The term ’open innovation’ is bandied about a lot, but real examples of where it’s worked are only now beginning to emerge. That’s why I’m so enthusiastic about what we’ve announced today — working with AstraZeneca, the MRC has provided UK academic researchers access to 22 well-characterised compounds and the funding to undertake studies which will lead to a deeper understanding of human disease and speed up the development of potential new treatments.

A major focus for the MRC over the past five years has been on research which translates the results of basic science into improved healthcare, products and services. Translational research is a pivotal part of MRC’s strategy and part of my job is to develop ways to make this happen.

There are many scientists, and research funders, who have recognised the potential of getting access to well-characterised small molecules to help research. The challenges are finding out which compounds are available, knowing how useful they might (or might not) be — and getting the funding to use them.

All large pharmaceutical companies have ‘deprioritised’ compounds which have reached various stages of the clinical pipeline, and then not progressed. They may have passed rigorous safety testing, but didn’t act as anticipated during testing or trials. For a number of years, I’ve wanted to launch an initiative which helps academics to access these valuable compounds. When the opportunity finally arose during discussions between the MRC and AstraZeneca in 2011 we both jumped at the possibility. Between us we came up with a solution which we hoped would make things happen.

The AstraZeneca/MRC scheme is the first of its kind. Other than areas already probed by these compounds, scientists were invited to submit applications in any area of research — not limited by the research interests of either the MRC or AstraZeneca. We both wanted to see great science being undertaken, with clear benefit to patients.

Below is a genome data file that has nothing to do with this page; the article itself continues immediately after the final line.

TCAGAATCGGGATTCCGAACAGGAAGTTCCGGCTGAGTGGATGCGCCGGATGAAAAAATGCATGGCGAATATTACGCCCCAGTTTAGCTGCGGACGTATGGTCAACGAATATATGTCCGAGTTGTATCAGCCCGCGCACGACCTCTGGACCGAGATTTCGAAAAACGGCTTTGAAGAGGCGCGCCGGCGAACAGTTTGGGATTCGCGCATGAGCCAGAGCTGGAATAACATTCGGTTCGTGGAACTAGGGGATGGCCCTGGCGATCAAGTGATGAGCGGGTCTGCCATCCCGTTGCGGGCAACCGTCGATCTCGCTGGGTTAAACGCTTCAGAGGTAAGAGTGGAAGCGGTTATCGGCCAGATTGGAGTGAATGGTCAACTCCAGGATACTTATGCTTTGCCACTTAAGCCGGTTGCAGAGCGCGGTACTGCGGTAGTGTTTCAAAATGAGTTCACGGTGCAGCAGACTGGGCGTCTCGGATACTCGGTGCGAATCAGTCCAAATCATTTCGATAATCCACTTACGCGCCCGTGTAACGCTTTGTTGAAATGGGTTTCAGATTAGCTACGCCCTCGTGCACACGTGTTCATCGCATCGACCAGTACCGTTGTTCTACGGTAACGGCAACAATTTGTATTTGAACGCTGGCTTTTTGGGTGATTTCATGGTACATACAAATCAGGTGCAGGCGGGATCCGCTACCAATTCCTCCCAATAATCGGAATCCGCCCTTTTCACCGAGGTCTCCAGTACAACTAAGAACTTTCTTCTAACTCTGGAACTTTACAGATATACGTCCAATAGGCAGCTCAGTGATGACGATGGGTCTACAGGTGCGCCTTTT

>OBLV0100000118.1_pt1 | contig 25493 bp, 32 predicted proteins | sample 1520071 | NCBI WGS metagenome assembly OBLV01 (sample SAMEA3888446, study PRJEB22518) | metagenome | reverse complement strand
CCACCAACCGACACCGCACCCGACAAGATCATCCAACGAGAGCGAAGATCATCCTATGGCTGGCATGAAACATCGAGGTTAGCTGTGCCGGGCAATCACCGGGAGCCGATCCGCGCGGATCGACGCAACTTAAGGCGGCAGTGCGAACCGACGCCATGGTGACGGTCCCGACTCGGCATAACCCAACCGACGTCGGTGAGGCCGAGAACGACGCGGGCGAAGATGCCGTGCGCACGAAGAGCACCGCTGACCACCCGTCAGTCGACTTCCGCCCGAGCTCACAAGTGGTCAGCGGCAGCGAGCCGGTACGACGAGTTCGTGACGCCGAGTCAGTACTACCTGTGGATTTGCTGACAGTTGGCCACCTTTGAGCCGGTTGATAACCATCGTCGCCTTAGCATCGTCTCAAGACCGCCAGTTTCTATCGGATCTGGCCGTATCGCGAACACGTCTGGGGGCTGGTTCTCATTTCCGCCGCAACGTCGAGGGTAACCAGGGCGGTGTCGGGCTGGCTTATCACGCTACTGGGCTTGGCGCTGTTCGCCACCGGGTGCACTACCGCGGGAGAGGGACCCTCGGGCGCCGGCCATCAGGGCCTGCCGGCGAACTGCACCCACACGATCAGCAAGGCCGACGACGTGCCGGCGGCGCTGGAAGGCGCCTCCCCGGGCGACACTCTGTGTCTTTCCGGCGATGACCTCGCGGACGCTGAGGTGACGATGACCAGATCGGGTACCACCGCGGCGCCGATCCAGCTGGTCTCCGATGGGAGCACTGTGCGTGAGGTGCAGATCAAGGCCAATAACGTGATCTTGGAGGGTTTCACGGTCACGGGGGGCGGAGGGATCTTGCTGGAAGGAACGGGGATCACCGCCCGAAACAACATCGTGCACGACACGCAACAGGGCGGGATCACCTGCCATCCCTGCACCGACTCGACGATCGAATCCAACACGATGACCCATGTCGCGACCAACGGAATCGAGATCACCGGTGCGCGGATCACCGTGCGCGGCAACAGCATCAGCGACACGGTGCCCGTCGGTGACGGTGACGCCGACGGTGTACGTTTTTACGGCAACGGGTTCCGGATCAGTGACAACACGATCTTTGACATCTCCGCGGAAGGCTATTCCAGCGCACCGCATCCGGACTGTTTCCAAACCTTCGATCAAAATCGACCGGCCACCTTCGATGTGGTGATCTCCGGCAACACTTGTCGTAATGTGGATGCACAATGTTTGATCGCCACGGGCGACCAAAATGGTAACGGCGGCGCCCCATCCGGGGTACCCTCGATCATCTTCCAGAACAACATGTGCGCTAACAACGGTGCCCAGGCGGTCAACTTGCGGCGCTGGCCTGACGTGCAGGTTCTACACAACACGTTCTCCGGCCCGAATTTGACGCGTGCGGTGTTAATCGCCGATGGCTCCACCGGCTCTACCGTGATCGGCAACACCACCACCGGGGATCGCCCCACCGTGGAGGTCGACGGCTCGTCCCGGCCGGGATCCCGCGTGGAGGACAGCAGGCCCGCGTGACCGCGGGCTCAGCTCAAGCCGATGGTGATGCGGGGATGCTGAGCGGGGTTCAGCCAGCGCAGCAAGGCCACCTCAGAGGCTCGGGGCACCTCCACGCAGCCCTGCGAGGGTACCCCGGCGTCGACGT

And UK academic researchers delivered. Fifteen fantastic projects have been funded, including a University of Bristol project investigating whether a compound originally evaluated for the treatment of prostate cancer could delay, or even reverse, the progression of Alzheimer’s disease; a team at the University of Manchester conducting a small clinical trial of a new treatment for chronic cough using a compound developed to treat heartburn; and scientists at the Royal Veterinary College, University of London hoping to re-purpose a lung disease drug to treat muscular dystrophies.

This is a really smart way of working. It’s the perfect synergy of AstraZeneca compounds, MRC funding and scientists’ innovative thinking. Not only has the initiative funded an array of high-quality projects, it has also fostered a number of partnerships between researchers from academia and industry that will lead to future collaborations across the sector.

We’re already talking to a number of other companies about the possibility of launching similar schemes. And I think there’s a broader opportunity in using shelved compounds to study rare diseases. Ultimately I’d like to see this kind of initiative evolve to become a core part of MRC business, fostering groundbreaking discovery and clinical science.